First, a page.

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Thursday, February 28, 2008

God Save the Queen

When we went to school in the fifties and early sixties we were taught to sing the Anthem and that meant, "God Save the Queen". I did not have a chance to sing, "God Save the King" because I went to school after Queen Elizabeth was crowned Queen of England.

And interestingly it has taken me almost 45 years later to have a proper look at the anthem which we sang so often as children. It did not mean much to us then, but we knew that we were singing it to show our loyalty to the Queen. Apart from that we did not have any idea what the anthem really meant, being such naughty kids. And any way no one actually took the pain to explain to us the lyrics.

And today, thanks to the Internet, I have more information on the anthem.

The British National Anthem dates back to the eighteenth century.

'God Save The King' was a patriotic song first publicly performed in London in 1745, which came to be known as the National Anthem at the beginning of the nineteenth century.

The words and tune are anonymous, and may date back to the seventeenth century.

In September 1745 the 'Young Pretender' to the British Throne, Prince Charles Edward Stuart, defeated the army of King George II at Prestonpans, near Edinburgh.

In a fit of patriotic fervour after news of Prestonpans had reached London, the leader of the band at the Theatre Royal, Drury Lane, arranged 'God Save The King' for performance after a play. It was a tremendous success and was repeated nightly.

This practice soon spread to other theatres, and the custom of greeting monarchs with the song as he or she entered a place of public entertainment was thus established.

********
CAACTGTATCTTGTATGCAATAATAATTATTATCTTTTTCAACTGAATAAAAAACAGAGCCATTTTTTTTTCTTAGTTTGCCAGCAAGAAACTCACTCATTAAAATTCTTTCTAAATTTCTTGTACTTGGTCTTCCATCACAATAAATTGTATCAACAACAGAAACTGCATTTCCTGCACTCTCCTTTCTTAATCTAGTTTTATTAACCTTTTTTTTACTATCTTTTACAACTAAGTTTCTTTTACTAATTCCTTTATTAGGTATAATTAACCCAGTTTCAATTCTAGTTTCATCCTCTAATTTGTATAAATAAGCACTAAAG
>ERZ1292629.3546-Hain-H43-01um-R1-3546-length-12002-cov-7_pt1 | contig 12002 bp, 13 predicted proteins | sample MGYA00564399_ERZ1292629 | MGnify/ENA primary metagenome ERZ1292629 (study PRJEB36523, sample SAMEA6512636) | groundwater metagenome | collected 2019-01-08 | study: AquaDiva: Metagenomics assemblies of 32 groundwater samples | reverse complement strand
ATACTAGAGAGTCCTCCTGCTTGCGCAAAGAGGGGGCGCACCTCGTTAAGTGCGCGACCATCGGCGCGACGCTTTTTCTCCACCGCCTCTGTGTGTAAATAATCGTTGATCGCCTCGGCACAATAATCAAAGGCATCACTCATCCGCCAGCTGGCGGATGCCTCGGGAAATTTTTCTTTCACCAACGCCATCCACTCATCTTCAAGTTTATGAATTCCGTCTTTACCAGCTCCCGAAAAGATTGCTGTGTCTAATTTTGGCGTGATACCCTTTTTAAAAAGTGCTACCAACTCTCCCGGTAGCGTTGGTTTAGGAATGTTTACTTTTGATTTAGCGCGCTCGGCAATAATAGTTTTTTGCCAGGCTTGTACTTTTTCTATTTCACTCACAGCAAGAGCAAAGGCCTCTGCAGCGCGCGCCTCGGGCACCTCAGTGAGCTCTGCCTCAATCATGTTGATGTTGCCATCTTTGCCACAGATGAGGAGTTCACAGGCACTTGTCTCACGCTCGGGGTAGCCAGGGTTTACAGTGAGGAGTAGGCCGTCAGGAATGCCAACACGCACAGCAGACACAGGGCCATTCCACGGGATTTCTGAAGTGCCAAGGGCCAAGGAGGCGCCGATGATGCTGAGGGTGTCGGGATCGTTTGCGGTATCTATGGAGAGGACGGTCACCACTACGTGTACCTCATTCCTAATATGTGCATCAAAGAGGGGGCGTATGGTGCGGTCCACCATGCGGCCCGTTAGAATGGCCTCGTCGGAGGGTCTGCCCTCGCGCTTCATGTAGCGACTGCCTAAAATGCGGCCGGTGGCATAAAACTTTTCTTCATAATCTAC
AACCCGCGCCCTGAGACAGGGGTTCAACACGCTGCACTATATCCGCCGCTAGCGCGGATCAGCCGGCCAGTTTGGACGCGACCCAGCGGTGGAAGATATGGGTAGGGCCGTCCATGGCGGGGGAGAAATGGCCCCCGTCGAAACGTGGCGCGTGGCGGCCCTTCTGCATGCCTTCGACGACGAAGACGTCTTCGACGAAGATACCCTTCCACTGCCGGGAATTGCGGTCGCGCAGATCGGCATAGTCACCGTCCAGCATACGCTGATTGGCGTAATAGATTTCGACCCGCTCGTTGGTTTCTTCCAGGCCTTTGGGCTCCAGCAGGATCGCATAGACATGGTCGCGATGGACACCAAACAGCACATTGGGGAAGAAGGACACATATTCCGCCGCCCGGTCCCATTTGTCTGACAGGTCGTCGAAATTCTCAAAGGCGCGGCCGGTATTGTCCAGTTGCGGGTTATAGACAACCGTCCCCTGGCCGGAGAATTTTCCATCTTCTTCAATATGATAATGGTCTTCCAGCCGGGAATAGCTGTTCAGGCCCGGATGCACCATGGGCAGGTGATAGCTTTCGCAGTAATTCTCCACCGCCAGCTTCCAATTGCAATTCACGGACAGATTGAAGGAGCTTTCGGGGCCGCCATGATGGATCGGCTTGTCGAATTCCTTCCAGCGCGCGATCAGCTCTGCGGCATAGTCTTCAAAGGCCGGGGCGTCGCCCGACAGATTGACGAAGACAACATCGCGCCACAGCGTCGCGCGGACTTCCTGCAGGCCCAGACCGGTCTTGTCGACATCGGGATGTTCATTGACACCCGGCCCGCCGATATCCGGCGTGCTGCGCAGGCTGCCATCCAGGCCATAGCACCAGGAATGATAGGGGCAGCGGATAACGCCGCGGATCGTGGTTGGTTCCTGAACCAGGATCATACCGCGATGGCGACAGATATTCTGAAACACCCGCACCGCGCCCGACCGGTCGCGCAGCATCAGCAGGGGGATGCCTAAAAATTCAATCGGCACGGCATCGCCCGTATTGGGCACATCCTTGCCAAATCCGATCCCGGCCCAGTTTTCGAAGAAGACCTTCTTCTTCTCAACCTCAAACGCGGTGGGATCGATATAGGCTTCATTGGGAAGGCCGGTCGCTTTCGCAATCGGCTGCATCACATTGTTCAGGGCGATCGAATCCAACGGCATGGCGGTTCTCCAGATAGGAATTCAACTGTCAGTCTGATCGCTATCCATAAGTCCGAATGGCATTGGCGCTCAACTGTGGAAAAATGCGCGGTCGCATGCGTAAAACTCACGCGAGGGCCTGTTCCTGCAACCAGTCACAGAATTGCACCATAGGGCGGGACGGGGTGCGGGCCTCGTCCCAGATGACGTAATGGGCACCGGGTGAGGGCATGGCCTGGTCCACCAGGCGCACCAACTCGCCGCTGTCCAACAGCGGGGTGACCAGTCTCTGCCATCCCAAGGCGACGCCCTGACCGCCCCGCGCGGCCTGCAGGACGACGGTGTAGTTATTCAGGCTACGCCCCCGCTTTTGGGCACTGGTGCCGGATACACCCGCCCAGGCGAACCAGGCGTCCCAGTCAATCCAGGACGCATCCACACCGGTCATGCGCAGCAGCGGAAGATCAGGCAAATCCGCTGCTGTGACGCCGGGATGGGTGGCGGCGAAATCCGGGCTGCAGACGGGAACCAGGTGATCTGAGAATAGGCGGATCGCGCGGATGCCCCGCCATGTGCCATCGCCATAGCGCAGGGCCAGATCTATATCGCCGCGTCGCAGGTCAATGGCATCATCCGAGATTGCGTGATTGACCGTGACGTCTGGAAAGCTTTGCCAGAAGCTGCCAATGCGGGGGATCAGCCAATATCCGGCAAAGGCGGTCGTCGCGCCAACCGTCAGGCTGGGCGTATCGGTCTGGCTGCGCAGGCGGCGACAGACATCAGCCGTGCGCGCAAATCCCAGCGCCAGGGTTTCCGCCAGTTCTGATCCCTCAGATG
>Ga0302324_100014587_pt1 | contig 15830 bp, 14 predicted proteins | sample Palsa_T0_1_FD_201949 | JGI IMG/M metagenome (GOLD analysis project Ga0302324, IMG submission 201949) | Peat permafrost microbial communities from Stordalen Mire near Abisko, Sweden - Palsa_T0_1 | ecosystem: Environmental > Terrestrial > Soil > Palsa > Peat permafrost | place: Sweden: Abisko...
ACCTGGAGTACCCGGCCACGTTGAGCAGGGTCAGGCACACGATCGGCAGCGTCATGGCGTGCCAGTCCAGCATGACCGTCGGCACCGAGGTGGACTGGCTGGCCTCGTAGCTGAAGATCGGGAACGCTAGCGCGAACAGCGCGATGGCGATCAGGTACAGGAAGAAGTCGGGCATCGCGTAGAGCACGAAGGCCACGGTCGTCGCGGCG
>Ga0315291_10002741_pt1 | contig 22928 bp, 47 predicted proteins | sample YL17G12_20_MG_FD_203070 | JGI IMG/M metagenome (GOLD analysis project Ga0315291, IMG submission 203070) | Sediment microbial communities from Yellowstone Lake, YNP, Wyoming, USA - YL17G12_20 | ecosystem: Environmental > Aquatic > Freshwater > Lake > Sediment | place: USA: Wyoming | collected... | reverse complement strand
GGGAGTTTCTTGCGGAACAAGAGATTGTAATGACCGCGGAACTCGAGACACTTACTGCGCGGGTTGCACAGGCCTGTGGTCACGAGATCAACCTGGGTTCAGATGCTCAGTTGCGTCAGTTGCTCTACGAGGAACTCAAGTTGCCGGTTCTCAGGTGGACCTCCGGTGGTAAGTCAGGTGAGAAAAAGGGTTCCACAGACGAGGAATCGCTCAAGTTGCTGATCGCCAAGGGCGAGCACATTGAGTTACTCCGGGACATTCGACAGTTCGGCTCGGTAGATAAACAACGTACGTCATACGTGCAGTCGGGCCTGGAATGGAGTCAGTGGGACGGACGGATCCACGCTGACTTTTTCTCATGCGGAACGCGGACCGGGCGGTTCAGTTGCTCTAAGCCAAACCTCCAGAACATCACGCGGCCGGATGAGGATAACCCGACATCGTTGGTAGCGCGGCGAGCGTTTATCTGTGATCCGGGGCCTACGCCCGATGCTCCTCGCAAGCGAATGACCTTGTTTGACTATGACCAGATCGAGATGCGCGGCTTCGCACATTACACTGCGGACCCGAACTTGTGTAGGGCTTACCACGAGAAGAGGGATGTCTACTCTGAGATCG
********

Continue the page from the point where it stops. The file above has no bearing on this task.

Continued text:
There is no authorised version of the National Anthem as the words are a matter of tradition. Additional verses have been added down the years, but these are rarely used.

The words used today are those sung in 1745, substituting 'Queen' for 'King' where appropriate. On official occasions, only the first verse is usually sung.



The words of the National Anthem are as follows:

God save our gracious Queen!
Long live our noble Queen!
God save the Queen!
Send her victorious,
Happy and glorious,
Long to reign over us,
God save the Queen.

Thy choicest gifts in store
On her be pleased to pour,
Long may she reign.
May she defend our laws,
And ever give us cause,
To sing with heart and voice,
God save the Queen.

The British tune has been used in other countries. European visitors to Britain in the eighteenth century noticed the advantage of a country possessing such a recognised musical symbol.

In total, around 140 composers, including Beethoven, Haydn and Brahms, have used the tune in their compositions.

The last time this anthem was played in Sarawak was when the last Governor Sir Alexander Waddell made his salute to the lowering of the British Flag just before the birth of Malaysia came at 12.30pm on Sunday, September 15, 1963.

A description of this exit of the most unusual Brooke Rule and then another 17 year of British rule is taken from the book ‘The Formation of Malaysia’ written by the late Ho Ah Chon: “On getting abroad the HMS Killisport, the Governor took another salute from a Royal Navy Guard of Honour.

“A 17-Gun Salute boomed from Fort Margherita. The Governor returned the salute. It was a touching moment. Made sadder as the frigate sailed past

Fort Margherita, where the Sarawak Constabulary played ‘Auld Lang Syne’.

“As HMS Killisport gathered speed downriver, the crowd lining the river bank, seemed conscious that as the last of the British Governors of Sarawak departed, one chapter of the country’s history — 17 years of benevolent British rule — had closed and a new chapter — independence with its great challenges and promises — had opened.”

The next day, September 16, 1963, Malaysia was born… 16 days behind schedule because originally, the formation of Malaysia was slated to be on August 31 to coincide with the Independence Day of the Federation of Malaya.

2 memories:

AlisonBuda said...

How about the Sarawak Anthem before Malaysia "Fairland Sarawak"?

The Quartet of El Dorado said...

Yes I still have it but I have no story about it in my memory.

Do you know that it is in three languages?

I loved to sing it as a student.

 

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